Sean Penn mesmerizing in 'Milk'

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Film review

Gus Van Sant has spent the past few years making dreamy, amorphous meditations on life and death that seemingly were intended for his hardcore fans, himself, and no one else.

"Gerry," "Elephant," "Last Days," "Paranoid Park" - all beautifully, defiantly languid works of art that most audiences would dismiss for their pretensions.

In this image released by Focus Features, Sean Penn portrays gay rights activist Harvey Milk, left, and Victor Garber portrays San Francisco Mayor George Moscone in a scene from, "Milk."- Photo by The Associated Press

Gus Van Sant has spent the past few years making dreamy, amorphous meditations on life and death that seemingly were intended for his hardcore fans, himself, and no one else.

"Gerry," "Elephant," "Last Days," "Paranoid Park" - all beautifully, defiantly languid works of art that most audiences would dismiss for their pretensions.

With "Milk," though, Van Sant boldly returns to mainstream filmmaking with a story that, on its surface, could have been shamelessly mawkish.

Instead, he presents the last eight years in the life of Harvey Milk, the slain San Francisco politician and gay rights activist, with a mix of vivid detail and nuanced heart.

Van Sant has also drawn from Sean Penn one of the most glorious performances ever in the actor's long and varied career.

Van Sant and Penn could have deified this man, who did so much for so many and worked so tirelessly for so long, and paid the ultimate price.

And, yes, we see all that - the sacrifice and the struggle and the infinite wellspring of hope in the face of failure. But we also see Milk's all- consuming drive, often at the expense of his personal life.

We see the way he could manipulate and cajole, even if it was for the greater good.

Penn depicts Milk as a man defined by a charming persistence. He had a way with words and a love of the spotlight and an infinite sense of inclusiveness.

He was, in short, a jumble of contradictions, all of which Penn captures gracefully and effortlessly - there's nothing mannerly about his performance, just a deeply engaging immersion.

But it's the thing that defined Harvey Milk primarily, his homosexuality, that got him killed.

From a thoroughly researched script by Dustin Lance Black, the film begins in 1978 with Milk sitting at the kitchen table, speaking into a microphone, telling his life story: "This is only to be played in the event of my death by assassination," he says matter-of-factly, presciently.

"Milk" jumps back and forth through time, from meeting his first real love (a lovely James Franco) and moving with him from New York to San Francisco, to opening his camera shop and helping the Castro neighbourhood blossom into the gay Mecca it would become. He becomes both den mother and Pied Piper to local kids and lost souls.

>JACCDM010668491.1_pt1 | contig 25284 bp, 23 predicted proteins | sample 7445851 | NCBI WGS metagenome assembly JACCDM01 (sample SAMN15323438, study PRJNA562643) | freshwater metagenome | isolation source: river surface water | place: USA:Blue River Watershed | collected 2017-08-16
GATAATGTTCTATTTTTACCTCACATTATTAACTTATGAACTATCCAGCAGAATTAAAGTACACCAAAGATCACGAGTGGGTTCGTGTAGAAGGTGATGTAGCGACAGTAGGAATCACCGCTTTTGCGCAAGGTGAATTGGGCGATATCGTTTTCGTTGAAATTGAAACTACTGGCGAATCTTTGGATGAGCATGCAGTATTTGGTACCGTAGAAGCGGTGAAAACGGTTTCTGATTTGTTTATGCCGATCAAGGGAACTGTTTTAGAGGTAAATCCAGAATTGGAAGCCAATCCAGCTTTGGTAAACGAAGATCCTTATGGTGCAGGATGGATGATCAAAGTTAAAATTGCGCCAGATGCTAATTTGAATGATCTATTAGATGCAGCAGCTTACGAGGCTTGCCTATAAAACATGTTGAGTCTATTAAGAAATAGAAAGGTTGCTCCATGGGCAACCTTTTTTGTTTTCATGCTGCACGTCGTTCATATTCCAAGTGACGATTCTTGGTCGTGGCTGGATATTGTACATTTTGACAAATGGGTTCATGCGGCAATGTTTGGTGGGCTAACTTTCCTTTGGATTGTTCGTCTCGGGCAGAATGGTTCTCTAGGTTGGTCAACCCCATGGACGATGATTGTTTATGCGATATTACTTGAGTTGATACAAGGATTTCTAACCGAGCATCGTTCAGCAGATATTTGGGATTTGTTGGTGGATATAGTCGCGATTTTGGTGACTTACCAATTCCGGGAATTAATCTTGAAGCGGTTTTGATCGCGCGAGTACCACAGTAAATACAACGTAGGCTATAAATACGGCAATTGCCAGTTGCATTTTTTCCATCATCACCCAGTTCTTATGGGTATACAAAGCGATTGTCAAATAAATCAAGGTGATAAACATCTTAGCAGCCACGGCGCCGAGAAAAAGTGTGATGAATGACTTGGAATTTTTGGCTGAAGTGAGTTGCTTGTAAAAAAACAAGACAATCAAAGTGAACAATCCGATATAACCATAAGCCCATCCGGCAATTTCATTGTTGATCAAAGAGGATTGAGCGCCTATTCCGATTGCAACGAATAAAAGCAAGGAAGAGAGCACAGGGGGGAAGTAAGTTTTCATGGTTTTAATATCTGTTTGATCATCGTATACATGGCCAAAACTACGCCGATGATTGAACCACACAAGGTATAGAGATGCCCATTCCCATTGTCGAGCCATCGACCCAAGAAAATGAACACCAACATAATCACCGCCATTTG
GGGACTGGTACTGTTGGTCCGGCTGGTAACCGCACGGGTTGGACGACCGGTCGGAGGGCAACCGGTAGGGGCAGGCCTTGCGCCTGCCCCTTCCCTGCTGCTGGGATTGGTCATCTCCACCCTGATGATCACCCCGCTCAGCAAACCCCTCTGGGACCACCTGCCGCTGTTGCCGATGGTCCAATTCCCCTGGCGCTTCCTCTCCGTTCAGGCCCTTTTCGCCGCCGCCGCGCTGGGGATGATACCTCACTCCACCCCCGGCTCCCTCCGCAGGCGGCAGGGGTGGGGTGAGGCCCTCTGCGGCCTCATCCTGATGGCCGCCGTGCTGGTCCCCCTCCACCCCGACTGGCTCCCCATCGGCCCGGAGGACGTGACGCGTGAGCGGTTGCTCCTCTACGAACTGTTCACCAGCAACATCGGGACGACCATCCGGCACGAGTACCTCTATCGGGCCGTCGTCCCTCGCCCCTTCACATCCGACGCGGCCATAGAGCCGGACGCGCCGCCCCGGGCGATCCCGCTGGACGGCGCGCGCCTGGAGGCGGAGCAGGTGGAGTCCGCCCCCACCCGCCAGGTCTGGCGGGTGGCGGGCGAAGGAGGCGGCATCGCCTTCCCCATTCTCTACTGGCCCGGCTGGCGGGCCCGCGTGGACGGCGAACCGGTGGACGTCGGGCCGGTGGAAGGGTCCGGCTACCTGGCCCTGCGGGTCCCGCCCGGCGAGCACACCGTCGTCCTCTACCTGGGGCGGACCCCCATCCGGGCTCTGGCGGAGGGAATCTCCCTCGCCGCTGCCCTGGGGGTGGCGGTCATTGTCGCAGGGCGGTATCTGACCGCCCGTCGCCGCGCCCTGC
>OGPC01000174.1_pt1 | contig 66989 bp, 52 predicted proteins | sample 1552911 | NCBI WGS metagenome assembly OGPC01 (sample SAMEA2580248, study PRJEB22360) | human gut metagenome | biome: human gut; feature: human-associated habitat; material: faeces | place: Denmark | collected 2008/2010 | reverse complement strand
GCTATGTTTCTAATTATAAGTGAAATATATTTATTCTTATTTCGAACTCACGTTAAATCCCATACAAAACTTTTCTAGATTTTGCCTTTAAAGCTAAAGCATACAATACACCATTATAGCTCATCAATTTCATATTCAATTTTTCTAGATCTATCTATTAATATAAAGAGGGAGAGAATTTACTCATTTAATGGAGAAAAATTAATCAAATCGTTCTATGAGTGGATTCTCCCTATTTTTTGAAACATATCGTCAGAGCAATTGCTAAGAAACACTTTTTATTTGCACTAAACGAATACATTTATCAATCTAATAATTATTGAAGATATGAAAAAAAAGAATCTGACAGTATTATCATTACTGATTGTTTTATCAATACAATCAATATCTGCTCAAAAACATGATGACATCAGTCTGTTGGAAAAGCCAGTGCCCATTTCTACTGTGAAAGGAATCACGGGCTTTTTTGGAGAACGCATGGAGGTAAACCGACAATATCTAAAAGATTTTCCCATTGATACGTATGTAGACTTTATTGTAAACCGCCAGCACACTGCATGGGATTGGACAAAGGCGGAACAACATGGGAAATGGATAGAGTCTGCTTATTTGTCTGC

And he repeatedly runs for the city Board of Supervisors, losing by a smaller margin each time, until he wins after a redistricting in 1977 and uses the seat to fight not just for gay rights but for all civil rights.

The film hits all the important marks but never feels like a typical biopic, a superficial, greatest-hits collection.

This is where the fluidity Van Sant has exhibited in his recent offerings comes into play: "Milk" flows easily and comfortably. It makes us feel like we're witnessing the natural, propulsive drive of a life that mattered.

Van Sant seamlessly blends archival footage of the time with recreations (the candlelight vigil the night Milk was killed is chilling). And his frequent collaborator, cinematographer Harris Savides, bathes everything in soft, faded shades and light that give the film a sense of both intimacy and melancholy.

The supporting cast is also crucial, the people who supported Milk and challenged him.

Franco seems as comfortable here as he did playing an affable pot dealer in this summer's "Pineapple Express." Emile Hirsch brings a playful energy to the role of Cleve Jones, Milk's protege, and he shares an amusing friendship with Alison Pill as Milk's lesbian campaign manager, Anne Kronenberg.

Josh Brolin, meanwhile, continues to prove he can do pretty much anything.

He follows up his funny, evenhanded portrayal of President George W. Bush in "W." with a subtle performance as fellow Supervisor Dan White, the man who pulled the trigger on Nov. 27, 1978, killing Milk and San Francisco Mayor George Moscone at City Hall. Brolin keeps us guessing the whole time - we know he's the shooter but we remain fascinated by his motives and his true nature. A scene in which he drunkenly confronts Milk will make you hold your breath.

If there's one weak link, it's the underdeveloped role of Jack Lira (Diego Luna), Milk's second important partner, who comes off as needy and volatile.

Then again, Milk seemed to see the potential for the best in everyone - even Dan White, even towards the end.

3 1/2 stars out of four

Organizations: City Board of Supervisors

Geographic location: San Francisco, New York

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